New analysis of data from the Family Resources Survey and the General Household Survey shows that the trend away from marriage was largely confined to low income groups prior to the 1990s but is now spreading to families on middle income.
The Marriage Gap – across families of different age, education, employment and housing status – began to emerge for the first time during the 1970s.
But whereas the vast majority – 84% – of middle earning families with young children were still marrying in 1994, only 59% were married in 2012, a fall of 25% over 18 years.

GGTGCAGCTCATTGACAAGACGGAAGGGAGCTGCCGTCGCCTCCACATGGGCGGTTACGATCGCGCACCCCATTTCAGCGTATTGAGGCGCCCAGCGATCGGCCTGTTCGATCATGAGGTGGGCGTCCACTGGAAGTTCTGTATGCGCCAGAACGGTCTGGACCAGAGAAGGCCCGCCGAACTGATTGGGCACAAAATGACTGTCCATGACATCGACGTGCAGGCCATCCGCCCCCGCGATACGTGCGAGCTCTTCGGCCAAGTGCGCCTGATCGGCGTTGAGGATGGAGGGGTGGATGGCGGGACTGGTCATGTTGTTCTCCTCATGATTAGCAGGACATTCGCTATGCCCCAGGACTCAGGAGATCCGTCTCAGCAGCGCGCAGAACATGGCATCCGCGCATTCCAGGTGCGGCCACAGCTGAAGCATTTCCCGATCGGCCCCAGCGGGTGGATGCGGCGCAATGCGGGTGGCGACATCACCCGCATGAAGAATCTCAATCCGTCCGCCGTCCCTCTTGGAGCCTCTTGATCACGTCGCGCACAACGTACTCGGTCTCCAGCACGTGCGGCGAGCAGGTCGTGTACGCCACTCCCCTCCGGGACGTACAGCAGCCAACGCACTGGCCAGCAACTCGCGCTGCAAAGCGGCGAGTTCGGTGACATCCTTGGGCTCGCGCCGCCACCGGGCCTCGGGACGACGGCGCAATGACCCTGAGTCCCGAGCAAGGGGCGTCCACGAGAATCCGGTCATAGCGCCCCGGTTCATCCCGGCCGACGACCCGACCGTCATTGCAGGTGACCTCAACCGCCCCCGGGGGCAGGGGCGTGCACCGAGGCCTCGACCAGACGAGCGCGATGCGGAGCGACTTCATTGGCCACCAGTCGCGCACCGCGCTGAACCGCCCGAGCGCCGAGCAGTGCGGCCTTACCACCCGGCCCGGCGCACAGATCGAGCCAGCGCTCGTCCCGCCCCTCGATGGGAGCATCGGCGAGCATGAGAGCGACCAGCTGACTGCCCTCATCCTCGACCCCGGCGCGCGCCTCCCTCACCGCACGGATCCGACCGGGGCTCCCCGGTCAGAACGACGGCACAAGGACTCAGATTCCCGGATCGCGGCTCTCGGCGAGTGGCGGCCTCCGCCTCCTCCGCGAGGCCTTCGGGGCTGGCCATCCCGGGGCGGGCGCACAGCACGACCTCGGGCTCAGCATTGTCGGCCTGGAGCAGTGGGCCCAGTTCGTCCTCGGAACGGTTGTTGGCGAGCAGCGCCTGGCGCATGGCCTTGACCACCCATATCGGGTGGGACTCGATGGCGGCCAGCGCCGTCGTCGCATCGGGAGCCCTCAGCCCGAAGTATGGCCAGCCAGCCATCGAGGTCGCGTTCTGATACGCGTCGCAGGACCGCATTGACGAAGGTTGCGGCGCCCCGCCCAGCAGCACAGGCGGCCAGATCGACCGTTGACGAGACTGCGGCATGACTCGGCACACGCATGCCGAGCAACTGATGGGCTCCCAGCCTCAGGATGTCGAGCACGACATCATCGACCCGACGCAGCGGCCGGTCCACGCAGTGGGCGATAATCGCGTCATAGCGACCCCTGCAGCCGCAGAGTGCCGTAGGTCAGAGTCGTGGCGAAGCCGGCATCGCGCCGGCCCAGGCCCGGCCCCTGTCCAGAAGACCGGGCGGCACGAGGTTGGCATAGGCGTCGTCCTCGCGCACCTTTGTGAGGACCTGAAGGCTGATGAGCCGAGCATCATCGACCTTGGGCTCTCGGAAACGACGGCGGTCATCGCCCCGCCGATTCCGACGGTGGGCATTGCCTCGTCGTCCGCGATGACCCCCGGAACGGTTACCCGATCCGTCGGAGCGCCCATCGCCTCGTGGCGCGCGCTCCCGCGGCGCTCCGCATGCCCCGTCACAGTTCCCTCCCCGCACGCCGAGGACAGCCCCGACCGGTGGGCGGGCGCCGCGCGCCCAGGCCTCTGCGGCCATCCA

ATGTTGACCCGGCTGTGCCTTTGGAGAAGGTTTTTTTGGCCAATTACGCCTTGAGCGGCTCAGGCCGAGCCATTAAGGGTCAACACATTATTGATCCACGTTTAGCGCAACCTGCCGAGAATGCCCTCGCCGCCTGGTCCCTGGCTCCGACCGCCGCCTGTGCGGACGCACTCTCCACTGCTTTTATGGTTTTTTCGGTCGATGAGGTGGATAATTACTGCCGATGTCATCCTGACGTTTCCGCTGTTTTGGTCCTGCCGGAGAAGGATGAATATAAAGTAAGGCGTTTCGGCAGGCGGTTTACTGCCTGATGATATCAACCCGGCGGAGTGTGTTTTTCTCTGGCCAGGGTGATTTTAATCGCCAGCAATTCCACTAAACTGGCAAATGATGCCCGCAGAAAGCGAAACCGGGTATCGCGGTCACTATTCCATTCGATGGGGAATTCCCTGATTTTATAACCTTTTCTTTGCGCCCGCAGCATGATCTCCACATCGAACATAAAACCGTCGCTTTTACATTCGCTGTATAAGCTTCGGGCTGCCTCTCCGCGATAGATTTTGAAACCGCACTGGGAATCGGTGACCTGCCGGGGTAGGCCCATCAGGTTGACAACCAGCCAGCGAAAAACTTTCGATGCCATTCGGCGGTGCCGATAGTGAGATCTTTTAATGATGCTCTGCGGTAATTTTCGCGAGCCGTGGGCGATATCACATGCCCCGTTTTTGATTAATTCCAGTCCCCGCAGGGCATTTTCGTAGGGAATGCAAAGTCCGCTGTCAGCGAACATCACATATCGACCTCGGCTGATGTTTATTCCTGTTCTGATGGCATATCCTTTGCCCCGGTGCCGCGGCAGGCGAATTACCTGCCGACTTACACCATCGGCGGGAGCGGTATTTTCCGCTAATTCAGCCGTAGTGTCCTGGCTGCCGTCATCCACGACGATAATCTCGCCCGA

Among mothers with children under five, the proportion of middle earners who are married has fallen faster than any other income group.
The Marriage Gap matters because couples who marry before having a child are more likely to stay together, thus avoiding the increased risks to income and child well-being if they split up.